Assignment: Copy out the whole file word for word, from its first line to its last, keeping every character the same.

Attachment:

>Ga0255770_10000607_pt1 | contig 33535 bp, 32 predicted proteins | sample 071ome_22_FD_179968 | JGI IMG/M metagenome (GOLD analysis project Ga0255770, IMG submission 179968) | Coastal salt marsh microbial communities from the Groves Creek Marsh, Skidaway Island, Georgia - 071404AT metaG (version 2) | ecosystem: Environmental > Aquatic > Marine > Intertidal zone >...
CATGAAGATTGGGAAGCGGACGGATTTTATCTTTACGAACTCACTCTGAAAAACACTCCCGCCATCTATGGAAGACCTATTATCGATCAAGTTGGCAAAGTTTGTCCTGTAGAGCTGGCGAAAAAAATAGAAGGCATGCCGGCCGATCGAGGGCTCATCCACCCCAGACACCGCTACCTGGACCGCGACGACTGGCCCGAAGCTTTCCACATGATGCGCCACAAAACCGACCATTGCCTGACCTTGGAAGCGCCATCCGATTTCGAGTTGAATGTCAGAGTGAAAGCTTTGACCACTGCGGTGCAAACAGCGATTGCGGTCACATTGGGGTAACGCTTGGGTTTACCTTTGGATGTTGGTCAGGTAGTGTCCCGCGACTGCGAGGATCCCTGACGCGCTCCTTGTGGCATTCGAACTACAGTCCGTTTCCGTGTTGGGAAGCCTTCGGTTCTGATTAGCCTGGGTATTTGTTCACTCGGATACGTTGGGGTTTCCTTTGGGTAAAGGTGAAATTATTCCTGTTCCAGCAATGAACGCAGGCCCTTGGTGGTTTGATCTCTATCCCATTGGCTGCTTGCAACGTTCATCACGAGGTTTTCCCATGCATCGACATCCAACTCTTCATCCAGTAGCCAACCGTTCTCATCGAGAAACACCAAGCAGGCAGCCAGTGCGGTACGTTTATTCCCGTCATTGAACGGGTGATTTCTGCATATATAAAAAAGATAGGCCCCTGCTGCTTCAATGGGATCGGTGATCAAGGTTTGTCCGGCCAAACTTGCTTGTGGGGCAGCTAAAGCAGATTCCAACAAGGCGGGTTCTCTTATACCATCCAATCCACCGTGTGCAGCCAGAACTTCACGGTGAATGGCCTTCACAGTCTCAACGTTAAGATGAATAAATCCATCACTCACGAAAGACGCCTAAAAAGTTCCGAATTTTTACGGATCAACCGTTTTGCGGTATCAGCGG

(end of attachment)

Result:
>Ga0255770_10000607_pt1 | contig 33535 bp, 32 predicted proteins | sample 071ome_22_FD_179968 | JGI IMG/M metagenome (GOLD analysis project Ga0255770, IMG submission 179968) | Coastal salt marsh microbial communities from the Groves Creek Marsh, Skidaway Island, Georgia - 071404AT metaG (version 2) | ecosystem: Environmental > Aquatic > Marine > Intertidal zone >...
CATGAAGATTGGGAAGCGGACGGATTTTATCTTTACGAACTCACTCTGAAAAACACTCCCGCCATCTATGGAAGACCTATTATCGATCAAGTTGGCAAAGTTTGTCCTGTAGAGCTGGCGAAAAAAATAGAAGGCATGCCGGCCGATCGAGGGCTCATCCACCCCAGACACCGCTACCTGGACCGCGACGACTGGCCCGAAGCTTTCCACATGATGCGCCACAAAACCGACCATTGCCTGACCTTGGAAGCGCCATCCGATTTCGAGTTGAATGTCAGAGTGAAAGCTTTGACCACTGCGGTGCAAACAGCGATTGCGGTCACATTGGGGTAACGCTTGGGTTTACCTTTGGATGTTGGTCAGGTAGTGTCCCGCGACTGCGAGGATCCCTGACGCGCTCCTTGTGGCATTCGAACTACAGTCCGTTTCCGTGTTGGGAAGCCTTCGGTTCTGATTAGCCTGGGTATTTGTTCACTCGGATACGTTGGGGTTTCCTTTGGGTAAAGGTGAAATTATTCCTGTTCCAGCAATGAACGCAGGCCCTTGGTGGTTTGATCTCTATCCCATTGGCTGCTTGCAACGTTCATCACGAGGTTTTCCCATGCATCGACATCCAACTCTTCATCCAGTAGCCAACCGTTCTCATCGAGAAACACCAAGCAGGCAGCCAGTGCGGTACGTTTATTCCCGTCATTGAACGGGTGATTTCTGCATATATAAAAAAGATAGGCCCCTGCTGCTTCAATGGGATCGGTGATCAAGGTTTGTCCGGCCAAACTTGCTTGTGGGGCAGCTAAAGCAGATTCCAACAAGGCGGGTTCTCTTATACCATCCAATCCACCGTGTGCAGCCAGAACTTCACGGTGAATGGCCTTCACAGTCTCAACGTTAAGATGAATAAATCCATCACTCACGAAAGACGCCTAAAAAGTTCCGAATTTTTACGGATCAACCGTTTTGCGGTATCAGCGG